MoneyWisdom Blog

Why an IRA Might Be Right for New Grads

Posted by MoneyWisdom Newsletter on Apr 21, 2016 8:16:23 AM

SPR16_images_ARTBOARDSarticle4.jpgIf you're at the very beginning of your career – or still job surfing to figure out what career will be a good fit – thinking about retirement is totally ridiculous, right?

Wrong! In reality, the younger you are, the more you benefit from starting retirement savings in a tax-advantaged account like an individual retirement account (IRA). That’s because time is the most powerful element of long-term tax-deferred compounding.* And while you’re young, it’s working in your favor.

With compounding, your savings generate earnings, which are then reinvested to generate their own earnings. Tax-deferral means that you don’t have to pay taxes on the earnings in the account every year, as you would in a regular savings or investment account. If two accounts pay the same rate of return, but one is taxable and the other is tax-deferred, the money in the tax-deferred account will grow faster.

Enjoy the Ease and Flexibility of an IRA

If you’re new at your job, you may not qualify to contribute to a 401(k) or other employer-sponsored retirement plan. Or your employer may not offer one. But opening an IRA is simple, and doesn’t depend on where you work. You can open an IRA at Hanscom FCU and get a great start on retirement savings.

To open an IRA, you must have earned income or be married to a wage-earner. Annual contributions are limited to the following amounts or your taxable compensation for the year, whichever is less. (Those ages 50+ can make an additional $1,000 catch-up contribution.)**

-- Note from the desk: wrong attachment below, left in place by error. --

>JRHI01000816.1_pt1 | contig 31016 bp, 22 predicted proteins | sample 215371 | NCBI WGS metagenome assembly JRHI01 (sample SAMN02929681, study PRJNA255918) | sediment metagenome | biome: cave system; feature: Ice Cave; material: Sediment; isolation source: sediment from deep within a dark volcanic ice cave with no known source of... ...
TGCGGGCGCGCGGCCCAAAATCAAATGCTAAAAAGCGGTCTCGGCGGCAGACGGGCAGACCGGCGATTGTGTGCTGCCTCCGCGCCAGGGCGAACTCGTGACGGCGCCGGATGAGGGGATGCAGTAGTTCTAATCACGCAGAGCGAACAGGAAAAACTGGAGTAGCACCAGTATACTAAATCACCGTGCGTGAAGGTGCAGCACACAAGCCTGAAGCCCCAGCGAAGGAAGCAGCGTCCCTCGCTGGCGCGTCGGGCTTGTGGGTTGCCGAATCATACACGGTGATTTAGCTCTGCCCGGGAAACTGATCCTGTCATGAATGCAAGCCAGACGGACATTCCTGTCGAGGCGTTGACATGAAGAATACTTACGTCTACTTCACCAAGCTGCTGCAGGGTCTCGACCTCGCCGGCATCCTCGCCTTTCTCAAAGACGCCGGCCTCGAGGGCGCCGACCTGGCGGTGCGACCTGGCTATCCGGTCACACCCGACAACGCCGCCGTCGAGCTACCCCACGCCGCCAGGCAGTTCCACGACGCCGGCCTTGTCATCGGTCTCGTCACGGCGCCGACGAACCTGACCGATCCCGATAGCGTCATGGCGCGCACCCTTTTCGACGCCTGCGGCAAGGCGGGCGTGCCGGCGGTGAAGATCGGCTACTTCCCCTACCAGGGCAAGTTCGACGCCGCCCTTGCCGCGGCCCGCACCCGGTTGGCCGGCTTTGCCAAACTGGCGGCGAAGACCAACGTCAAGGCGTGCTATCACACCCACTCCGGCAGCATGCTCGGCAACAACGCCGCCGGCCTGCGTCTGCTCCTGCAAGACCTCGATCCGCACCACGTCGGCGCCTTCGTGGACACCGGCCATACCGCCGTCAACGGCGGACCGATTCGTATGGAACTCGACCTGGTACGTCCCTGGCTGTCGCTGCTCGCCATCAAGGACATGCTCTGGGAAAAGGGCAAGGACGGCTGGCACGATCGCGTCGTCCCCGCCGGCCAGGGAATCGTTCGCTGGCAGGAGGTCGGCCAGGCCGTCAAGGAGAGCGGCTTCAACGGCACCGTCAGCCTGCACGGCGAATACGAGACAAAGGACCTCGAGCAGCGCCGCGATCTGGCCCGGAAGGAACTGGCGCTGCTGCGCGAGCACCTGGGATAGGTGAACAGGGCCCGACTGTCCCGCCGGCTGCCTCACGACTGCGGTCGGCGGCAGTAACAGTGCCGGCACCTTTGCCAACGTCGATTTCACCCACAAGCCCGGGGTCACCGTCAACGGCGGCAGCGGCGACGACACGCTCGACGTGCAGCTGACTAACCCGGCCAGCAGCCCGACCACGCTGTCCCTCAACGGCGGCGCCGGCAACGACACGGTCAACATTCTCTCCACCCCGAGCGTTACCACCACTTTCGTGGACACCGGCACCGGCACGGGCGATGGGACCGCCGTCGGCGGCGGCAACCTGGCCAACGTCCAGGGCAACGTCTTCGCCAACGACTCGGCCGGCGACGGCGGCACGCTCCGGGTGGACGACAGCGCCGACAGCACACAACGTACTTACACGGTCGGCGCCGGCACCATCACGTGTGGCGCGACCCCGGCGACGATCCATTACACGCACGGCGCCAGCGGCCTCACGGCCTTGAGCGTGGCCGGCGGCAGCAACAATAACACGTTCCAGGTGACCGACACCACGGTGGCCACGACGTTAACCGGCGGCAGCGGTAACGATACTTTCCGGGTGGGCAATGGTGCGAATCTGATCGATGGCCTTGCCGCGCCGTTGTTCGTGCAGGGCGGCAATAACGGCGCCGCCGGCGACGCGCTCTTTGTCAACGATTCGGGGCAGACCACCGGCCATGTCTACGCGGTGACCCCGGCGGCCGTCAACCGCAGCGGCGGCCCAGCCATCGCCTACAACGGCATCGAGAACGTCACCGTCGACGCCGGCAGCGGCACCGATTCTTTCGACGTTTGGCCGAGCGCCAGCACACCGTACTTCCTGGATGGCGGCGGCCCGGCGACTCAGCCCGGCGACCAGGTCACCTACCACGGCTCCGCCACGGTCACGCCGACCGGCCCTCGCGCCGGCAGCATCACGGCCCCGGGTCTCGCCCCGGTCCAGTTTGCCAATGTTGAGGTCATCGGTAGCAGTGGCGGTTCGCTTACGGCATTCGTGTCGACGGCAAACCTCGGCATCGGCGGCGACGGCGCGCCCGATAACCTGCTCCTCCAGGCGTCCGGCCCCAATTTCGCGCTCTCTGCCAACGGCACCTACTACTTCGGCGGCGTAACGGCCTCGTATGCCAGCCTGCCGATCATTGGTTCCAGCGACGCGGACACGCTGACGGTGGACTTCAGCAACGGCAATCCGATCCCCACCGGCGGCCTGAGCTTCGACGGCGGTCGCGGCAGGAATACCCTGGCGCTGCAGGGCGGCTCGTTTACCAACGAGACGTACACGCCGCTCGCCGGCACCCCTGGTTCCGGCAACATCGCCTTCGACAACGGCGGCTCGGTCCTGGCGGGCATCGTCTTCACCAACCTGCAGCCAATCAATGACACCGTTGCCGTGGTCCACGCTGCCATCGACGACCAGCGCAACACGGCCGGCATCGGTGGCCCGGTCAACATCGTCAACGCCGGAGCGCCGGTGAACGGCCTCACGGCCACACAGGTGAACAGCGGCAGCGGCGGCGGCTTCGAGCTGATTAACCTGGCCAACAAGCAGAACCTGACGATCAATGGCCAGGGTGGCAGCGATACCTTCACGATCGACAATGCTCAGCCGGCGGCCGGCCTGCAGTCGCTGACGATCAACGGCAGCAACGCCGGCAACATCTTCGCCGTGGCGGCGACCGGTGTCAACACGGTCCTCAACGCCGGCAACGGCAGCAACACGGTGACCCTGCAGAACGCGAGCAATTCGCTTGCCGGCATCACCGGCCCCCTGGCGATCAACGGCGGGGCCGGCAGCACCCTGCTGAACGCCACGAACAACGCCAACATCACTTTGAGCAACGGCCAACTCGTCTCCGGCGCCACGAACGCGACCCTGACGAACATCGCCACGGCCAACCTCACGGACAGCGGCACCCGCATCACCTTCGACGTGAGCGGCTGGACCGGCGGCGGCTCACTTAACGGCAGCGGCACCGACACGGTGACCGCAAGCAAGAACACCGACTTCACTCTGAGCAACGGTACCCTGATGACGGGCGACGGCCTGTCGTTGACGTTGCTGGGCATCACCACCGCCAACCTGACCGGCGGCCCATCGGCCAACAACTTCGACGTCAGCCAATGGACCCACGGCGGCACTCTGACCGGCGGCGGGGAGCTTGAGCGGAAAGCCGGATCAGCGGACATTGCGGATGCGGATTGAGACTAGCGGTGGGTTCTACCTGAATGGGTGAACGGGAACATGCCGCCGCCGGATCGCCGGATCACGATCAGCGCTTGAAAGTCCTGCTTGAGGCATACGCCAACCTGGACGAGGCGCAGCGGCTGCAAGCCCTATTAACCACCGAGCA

Tax year 2015: contributions of up to $5,500 can be made until April 15, 2016.

Tax year 2016: contributions of up to $5,500 can be made Jan. 1, 2016, to April 15, 2017.

Get Started Today

Contact a service representative at Hanscom FCU today to open an account or learn more about how an IRA can benefit you. Call 800-656-4328 or visit www.hfcu.org/ira.

* Taxes will be due at ordinary income tax rates upon withdrawal from a traditional IRA. Withdrawals from a Roth IRA are tax-free if the account holder is at least age 59½ and has held the account for at least five years. Premature withdrawals from either a traditional or Roth IRA are subject to ordinary income tax and a 10% tax penalty.

** These limits are indexed to inflation for future years.

 Traditional IRARoth IRA
Contributions tax-deductible? Sometimes – depends on participation in an employer plan and income if you or spouse participate No
Earnings tax-deferred? Yes Yes
Distributions tax-free? No Yes, if account has been held at least 5 years and owner is 59½ or older

The Advantage of Time

This hypothetical example illustrates the advantage of starting early to save for retirement.

Sally Sooner begins investing at age 25. She puts $200 a month in an account that earns an average annual return of 6%.* At age 65, her account balance is $398,298.

Larry Later puts off investing until he turns 40, then earns the same 6% return. He would have to invest $575** a month to accumulate the same amount as Sally by age 65. And he would end up investing $76,500 more.

* Rate of return is for illustration only and does not represent the return of any specific investment. Your returns will vary.
** This amount exceeds the annual contribution limit for IRAs.

Topics: Life Changes


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